Lebanon is a small diverse country of six million that is historically marked by internal conflict and an unstable relationship with its neighbours. In addition to the humanitarian needs of Syrian refugees, the lives of people have been negatively affected by a multitude of crises since 2019. This includes an economic and financial collapse, the Beirut blast, and the COVID-19 global pandemic.
Diakonia's work in Lebanon
The Lebanon office was established in 2010 and currently oversees development programs implemented with 10 local partners. Our work aims to ensure that the rights of people living in poverty and vulnerability in Lebanon are respected through improved accountability, democratic culture, and gender justice. Our programs target the below rightsholders regardless of nationality:
- women and children
- people with disabilities
- workers and employees
- households struggling socio-economically
Diakonia’s partner portfolio includes a combination of field experience and strong networking and advocacy capacity. Our partners also have a strong thematic focus on Palestinian refugee rights, socio-economic rights, prisoners’ rights, rights of worker and employees, rights of people with disabilities, and women’s rights.
We coordinate our work with other ACT Alliance members in the country through the ACT Lebanon Forum and with other INGOs through the Lebanon Humanitarian INGO Forum.
Diakonia aims to contribute to three change processes:
- To increase accountability of public institutions in their fulfilment of obligations towards the most vulnerable rights holders.
- To improve Gender Justice through coordinated advocacy efforts of civil society organisations.
- To strengthen and support civil society organisations in their mobilisation and advocacy work towards sustainable and systematic change.
Increasing humanitarian needs
Due to the increasing humanitarian needs in Lebanon, Diakonia has and continues to respond through targeted humanitarian interventions. Seven local organisations with whom we partner have the capacity to respond to humanitarian disasters and have received CHS training. We believe that Diakonia’s focus on protection, International Humanitarian Law, and international human rights law in humanitarian situations contributes to the respect of human rights and gender justice.
We also responded to the Beirut blast through the ACT Alliance appeal mechanism by supporting a new medical centre that provides health and paramedical support to people in need.
Governance suffers from corruption
Lebanon follows the confessionalism model, where political and institutional power is divided proportionally according to religious sects and communities and forms an elemental feature of the Lebanese society. This allowed the political leadership, mostly warlords from the civil war era, to monopolise the representation of their respective communities, forge alliances with the banking and business sectors to extract and accumulate personal wealth. This came at the expenses of the centrality and functions of the state that have been eroded with public services often provided in exchange for loyalty. This weak, non-transparent, and corrupt governance structure resulted in a crumbling economy and poor delivery of public services.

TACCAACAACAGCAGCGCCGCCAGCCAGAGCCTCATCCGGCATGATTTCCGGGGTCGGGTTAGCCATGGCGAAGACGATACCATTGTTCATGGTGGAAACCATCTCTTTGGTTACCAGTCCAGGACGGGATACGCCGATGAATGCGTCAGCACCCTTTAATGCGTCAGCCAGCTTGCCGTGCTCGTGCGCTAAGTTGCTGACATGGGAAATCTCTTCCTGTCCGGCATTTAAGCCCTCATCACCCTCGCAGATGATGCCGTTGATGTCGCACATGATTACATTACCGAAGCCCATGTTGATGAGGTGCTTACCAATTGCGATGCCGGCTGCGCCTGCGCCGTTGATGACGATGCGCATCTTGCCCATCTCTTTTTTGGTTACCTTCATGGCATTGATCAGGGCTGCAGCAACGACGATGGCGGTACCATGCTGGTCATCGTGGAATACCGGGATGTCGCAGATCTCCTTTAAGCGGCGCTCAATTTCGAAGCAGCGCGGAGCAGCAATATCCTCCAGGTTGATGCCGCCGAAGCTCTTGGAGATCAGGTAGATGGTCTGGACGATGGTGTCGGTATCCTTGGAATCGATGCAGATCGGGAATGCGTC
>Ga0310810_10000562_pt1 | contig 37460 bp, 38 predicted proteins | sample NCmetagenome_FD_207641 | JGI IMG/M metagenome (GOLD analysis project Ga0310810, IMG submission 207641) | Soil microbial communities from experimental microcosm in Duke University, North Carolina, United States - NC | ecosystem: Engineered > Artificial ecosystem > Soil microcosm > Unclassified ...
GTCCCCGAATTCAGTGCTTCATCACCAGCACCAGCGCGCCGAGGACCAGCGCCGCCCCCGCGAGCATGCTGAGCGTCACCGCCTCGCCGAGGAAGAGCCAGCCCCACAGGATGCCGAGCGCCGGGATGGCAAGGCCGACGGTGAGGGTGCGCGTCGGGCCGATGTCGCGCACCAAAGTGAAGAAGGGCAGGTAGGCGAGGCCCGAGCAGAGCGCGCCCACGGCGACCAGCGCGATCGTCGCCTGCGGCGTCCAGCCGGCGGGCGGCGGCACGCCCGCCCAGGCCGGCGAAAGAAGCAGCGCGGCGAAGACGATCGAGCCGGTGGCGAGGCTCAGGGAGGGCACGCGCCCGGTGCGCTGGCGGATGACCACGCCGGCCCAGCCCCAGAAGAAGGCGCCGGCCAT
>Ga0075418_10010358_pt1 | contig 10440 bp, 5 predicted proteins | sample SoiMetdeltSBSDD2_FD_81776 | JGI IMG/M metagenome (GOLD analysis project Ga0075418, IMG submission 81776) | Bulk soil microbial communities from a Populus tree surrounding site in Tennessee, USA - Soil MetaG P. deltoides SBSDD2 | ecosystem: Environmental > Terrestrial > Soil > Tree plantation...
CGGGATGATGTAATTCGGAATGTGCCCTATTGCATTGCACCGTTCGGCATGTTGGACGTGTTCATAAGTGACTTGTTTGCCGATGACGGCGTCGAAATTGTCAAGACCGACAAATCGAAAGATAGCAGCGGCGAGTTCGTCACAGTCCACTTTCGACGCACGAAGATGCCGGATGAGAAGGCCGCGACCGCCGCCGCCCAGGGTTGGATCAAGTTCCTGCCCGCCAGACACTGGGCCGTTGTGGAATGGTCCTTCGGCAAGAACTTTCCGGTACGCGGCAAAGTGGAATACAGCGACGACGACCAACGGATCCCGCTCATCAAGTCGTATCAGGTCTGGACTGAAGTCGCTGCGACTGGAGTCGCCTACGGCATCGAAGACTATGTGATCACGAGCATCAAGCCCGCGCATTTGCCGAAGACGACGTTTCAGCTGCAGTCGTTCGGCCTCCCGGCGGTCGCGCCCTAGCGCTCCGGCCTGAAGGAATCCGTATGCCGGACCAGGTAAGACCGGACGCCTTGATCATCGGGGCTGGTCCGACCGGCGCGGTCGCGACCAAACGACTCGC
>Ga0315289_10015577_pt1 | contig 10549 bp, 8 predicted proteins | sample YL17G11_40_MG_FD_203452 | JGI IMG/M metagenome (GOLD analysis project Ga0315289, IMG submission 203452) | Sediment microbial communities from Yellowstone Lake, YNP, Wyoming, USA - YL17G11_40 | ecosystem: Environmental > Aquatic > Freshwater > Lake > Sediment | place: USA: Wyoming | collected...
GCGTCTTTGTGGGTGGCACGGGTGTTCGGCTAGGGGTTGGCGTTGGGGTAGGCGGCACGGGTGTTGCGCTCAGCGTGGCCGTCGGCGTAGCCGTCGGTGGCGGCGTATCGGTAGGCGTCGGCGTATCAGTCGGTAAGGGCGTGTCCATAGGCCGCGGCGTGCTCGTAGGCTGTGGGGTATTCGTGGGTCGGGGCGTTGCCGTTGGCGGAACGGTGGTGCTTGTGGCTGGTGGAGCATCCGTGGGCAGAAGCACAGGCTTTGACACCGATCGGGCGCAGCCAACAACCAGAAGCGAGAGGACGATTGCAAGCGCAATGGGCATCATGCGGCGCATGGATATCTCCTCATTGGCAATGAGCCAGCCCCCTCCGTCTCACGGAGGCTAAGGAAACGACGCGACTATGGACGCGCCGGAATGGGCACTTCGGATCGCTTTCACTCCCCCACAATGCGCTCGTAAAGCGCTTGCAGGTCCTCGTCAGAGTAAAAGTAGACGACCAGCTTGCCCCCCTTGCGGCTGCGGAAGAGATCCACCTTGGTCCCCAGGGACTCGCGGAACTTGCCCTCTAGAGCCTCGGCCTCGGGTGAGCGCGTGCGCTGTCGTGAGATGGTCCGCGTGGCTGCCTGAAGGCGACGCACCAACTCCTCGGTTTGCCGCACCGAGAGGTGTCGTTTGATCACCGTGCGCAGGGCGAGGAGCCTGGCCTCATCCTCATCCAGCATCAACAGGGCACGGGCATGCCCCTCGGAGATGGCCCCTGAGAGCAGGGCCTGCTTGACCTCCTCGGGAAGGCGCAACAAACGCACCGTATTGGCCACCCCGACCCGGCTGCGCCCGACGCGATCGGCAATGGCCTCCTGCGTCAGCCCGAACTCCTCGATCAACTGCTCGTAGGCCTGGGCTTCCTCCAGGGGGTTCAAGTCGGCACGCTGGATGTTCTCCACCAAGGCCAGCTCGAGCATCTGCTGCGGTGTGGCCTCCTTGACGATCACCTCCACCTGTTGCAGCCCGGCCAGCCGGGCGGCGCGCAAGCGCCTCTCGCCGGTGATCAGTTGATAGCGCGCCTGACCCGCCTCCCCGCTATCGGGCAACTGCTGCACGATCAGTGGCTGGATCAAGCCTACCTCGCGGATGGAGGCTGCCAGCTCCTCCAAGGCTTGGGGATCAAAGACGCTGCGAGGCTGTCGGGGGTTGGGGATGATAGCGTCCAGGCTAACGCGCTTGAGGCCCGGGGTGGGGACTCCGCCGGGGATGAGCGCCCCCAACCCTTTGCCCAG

Several severe crises have occured
This situation has also been exacerbated by several crises. Lebanon experienced an influx of around 1.5 million Syrian refugees after the 2011 Syrian civil war began. From 2019, the country has been facing a financial crisis that the World Bank described as being one of the worst globally since the 1800s. The local currency lost 90 percent of its value and poverty rates increased to over 78 percent in 2021 compared to just 30 percent in 2019. In addition to this, the situation was worsened by the COVID-19 global pandemic and the Beirut blast, one of the largest non-nuclear explosions in recorded history.
Patriarchy is strong
Patriarchy is a prevalent norm in Lebanese society, law, and state. It has religious backing and is justified and endorsed by familial structures and reinforced by social traditions closely linked to sectarianism. Key areas where gender justice still needs to be addressed include personal status and nationality laws, political participation of women, and gender-based violence (GBV).
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An oasis for children in the heart of the refugee camp
The refugee camp outside Beirut in Lebanon is a challenging place, where more than 17,000 people live on an area built for 5,000. Nonetheless, there are bright spots, such as the place created by our partner organization Najdeh, where children get the chance to be children.